This is the third version of Prokofiev’s great ballet
I have now seen on DVD – and immeasurably the best, even if it is sliced
and cut to less than half its usual length. Warner have already issued
the Nureyev production, classical and conservative in style and design,
and suffering from the most lugubrious account of the music I have yet
heard. It reminds one of wading through treacle. A horrendously cheap
DVD release on Video Land Klassik (with just four chapters supporting
more than two-and-a-half hours of music) purportedly dates from 1938
– yet is in such splendid colour (and sound) that this simply cannot
be the case. It is, however, beautifully conducted, coming nearest to
Nagano in setting almost ideal tempi for this work.
Watching this Arthaus release after either of those
DVD performances is likely to prove both rewarding and shocking. Rewarding,
because Nagano’s approach to the score is incendiary, with palpable
electricity lighting up the inherent darkness of the production at every
turn. Shocking, because this is the darkest imaginable vision of a great
love story stripped naked and then weighed down by a post-war, almost
apocalyptic, view of a Europe torn apart by hatred and ethnic cleansing.
The Montagues and Capulets are more akin to the warring factions of
Bernstein’s West Side Story than Shakespeare’s warring European nobility,
and there is more than a suggestion of fascist thuggery operating very
close to the surface of this gut-wrenching production.
Angelin Preljocaj agreed to create this production
for Lyons Opera on the condition that he could use a considerably foreshortened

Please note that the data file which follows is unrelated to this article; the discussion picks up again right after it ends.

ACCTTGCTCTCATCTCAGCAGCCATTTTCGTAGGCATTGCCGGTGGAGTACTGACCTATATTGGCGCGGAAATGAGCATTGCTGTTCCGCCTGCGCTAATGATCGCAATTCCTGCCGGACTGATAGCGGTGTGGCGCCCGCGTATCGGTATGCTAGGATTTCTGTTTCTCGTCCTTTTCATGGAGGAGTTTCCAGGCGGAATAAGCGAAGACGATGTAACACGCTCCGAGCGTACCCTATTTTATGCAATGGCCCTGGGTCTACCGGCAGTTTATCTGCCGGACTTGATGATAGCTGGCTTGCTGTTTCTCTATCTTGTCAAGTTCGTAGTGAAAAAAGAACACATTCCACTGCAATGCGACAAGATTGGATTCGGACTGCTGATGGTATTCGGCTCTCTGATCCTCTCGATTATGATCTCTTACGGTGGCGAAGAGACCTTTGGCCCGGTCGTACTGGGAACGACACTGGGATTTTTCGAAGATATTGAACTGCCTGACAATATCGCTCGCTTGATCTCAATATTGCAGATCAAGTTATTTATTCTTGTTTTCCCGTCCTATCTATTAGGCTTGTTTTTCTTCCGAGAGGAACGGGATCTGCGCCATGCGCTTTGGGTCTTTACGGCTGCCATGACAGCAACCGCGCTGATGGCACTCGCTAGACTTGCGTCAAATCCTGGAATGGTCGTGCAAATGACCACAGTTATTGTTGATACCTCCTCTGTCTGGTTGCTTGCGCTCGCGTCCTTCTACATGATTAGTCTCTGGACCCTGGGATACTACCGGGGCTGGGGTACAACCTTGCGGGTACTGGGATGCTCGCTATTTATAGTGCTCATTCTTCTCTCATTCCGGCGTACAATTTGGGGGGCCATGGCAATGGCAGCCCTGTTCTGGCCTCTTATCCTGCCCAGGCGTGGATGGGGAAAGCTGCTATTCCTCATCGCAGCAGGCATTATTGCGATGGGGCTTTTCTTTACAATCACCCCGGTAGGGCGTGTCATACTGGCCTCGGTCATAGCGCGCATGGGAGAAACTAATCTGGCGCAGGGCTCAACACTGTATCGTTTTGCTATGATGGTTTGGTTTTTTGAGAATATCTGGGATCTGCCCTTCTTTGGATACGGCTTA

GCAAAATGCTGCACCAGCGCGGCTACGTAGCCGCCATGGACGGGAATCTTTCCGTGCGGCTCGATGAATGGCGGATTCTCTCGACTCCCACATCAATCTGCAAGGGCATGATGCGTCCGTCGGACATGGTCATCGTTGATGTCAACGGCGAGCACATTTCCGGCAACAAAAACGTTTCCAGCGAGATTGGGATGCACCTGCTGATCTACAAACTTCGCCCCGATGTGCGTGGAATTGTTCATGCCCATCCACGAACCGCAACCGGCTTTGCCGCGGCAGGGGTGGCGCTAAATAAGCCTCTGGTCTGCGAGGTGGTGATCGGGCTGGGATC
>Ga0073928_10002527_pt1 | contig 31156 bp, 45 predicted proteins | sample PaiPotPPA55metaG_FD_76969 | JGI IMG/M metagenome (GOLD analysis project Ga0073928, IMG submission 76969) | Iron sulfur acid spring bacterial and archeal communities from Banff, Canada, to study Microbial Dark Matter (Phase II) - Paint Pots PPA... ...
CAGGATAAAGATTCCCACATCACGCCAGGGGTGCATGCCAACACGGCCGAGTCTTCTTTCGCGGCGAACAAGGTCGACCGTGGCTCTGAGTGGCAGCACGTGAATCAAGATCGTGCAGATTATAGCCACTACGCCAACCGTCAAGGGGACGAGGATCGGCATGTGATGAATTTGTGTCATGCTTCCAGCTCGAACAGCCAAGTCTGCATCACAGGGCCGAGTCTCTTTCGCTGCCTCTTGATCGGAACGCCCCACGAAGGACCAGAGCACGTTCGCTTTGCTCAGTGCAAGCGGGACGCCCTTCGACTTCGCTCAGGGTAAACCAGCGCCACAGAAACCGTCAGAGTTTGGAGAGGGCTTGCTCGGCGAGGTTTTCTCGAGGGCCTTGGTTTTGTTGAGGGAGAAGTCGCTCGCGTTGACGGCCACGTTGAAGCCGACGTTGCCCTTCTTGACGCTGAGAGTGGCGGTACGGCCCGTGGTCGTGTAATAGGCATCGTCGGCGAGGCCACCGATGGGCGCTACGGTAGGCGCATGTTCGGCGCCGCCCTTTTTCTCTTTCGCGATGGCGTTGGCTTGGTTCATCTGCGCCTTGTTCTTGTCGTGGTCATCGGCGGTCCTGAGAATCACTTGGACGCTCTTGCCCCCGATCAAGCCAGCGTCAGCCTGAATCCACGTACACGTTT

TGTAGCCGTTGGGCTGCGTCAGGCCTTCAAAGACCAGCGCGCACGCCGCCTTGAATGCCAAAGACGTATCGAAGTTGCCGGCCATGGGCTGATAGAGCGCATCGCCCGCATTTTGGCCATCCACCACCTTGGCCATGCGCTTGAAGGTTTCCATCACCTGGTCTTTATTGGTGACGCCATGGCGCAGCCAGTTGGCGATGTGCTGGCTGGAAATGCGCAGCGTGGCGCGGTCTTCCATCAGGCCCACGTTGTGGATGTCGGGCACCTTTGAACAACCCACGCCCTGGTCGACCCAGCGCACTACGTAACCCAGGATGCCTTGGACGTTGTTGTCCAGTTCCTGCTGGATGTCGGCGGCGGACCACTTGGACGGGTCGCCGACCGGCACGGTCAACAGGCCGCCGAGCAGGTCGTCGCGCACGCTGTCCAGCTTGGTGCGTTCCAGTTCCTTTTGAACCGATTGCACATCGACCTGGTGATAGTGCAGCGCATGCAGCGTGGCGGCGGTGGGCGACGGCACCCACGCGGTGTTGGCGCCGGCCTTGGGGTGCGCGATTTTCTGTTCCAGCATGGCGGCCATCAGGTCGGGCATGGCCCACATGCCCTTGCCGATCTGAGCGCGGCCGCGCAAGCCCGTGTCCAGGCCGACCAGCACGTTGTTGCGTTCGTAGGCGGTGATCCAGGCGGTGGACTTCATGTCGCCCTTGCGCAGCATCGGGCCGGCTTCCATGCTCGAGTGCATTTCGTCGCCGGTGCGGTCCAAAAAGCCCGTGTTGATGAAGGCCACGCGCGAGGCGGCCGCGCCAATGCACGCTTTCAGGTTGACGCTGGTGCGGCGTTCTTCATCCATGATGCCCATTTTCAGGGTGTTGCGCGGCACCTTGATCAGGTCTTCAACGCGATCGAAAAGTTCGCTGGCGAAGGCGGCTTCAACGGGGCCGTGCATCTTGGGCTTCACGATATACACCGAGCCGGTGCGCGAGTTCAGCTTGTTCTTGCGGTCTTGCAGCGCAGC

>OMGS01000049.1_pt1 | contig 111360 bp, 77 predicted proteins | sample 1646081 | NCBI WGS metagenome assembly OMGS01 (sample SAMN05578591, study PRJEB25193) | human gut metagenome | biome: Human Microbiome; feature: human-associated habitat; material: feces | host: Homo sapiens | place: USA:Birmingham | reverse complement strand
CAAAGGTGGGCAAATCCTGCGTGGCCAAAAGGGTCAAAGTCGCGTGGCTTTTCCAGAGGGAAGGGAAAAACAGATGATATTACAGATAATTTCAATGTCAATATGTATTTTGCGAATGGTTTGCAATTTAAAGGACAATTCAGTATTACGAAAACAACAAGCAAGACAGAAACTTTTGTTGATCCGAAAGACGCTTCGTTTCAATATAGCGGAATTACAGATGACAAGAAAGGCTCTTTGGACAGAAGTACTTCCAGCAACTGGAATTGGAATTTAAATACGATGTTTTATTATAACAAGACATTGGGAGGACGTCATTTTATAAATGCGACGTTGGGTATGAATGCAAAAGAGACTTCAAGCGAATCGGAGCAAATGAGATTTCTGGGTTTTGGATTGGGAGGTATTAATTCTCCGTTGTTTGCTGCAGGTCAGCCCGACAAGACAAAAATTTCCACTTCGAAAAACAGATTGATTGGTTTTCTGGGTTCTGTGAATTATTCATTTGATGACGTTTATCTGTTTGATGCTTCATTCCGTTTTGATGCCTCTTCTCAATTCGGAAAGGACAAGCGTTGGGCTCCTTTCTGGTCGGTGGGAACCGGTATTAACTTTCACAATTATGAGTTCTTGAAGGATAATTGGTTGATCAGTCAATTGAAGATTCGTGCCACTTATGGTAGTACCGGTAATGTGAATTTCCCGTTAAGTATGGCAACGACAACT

score, a decision principally taken so the music would sit more comfortably
with a ballet told as a political and emotional parable. However, in
achieving this the scenes have been moved around in a bizarre fashion:
in Scene 3, for example, No.35 (Romeo decides to avenge Mercutio’s death)
appears before No.34 (Mercutio Dies). In the Third Act we have No 31
(incorrectly identified in the booklet as No 32) – Tybalt meets Mercutio
– misplaced when what we really have is Juliet with the ghosts of both
(in otherwords, No 44).
This complexity does not diminish the sheer audacity
of the production values, however, evidently coloured by the backgrounds
of both the designer and the choreographer. Those designs, by Enki Bilal,
a former Yugoslavian comic book illustrator, are principally drawn in
a bleak Berlinesque landscape of inescapable walls. They mimic in many
ways the eclectic design that Fritz Lang brought to his 1920s film Metropolis,
and there is also in this production an emphasis on the futuristic –
particularly illustrated by the pseudo robotic nurses who hive around
Juliet. With monochrome colouring, a pervasive illusion of darkness,
and a threnody of extraneous sound (such as helicopter rotor blades)
this is both everyone’s nightmare and someone’s depiction of a police
state in action.
In choreographic terms this production is a millennium
away from the staid artistry of Nureyev and Kasatkina/Vasilov. This
is, of course, very classical ballet – and in all three productions
it is difficult to separate the movements used in both Juliet’s Funeral
and the Death of Juliet, so similarly are the dancers matched in movement
between the different productions. However, when you look at how Preljocaj
has choreographed the Dance of the Knights – for once aggressive, and
not at all like the chessboard movements we always seem to see – you
can feel the abstraction which this choreographer brings to modern dance.
Entire bodies become balletic, even if the movements are predominantly
minimalist. Rather than an all-embracing fluency of movement the division
of labour is stark: Romeo and Juliet have a swallow-like freedom, whereas
the guards and nurses have an automaton, almost mechanical presence.
Generally this is a superbly danced performance – Pascale
Doye and Nicolas Dufloux tangible and emotive as the lovers. Nagano
grips the score with a vice, and the playing is both lithe and exciting.
Controversially, and given the passion of the playing, it is almost
sacrilegious that Juliet’s death should occur after the music has finished.
It is my only real point of contention in what is otherwise a superb
& H Dance Special – live and on DVD (PGW
Coverage of the Rambert Dance Company begins a short overview
of ‘the art of dance’.
Rambert Dance Company 75th
Anniversary Autumn Programme 1, Sadler's Wells, London, November 2001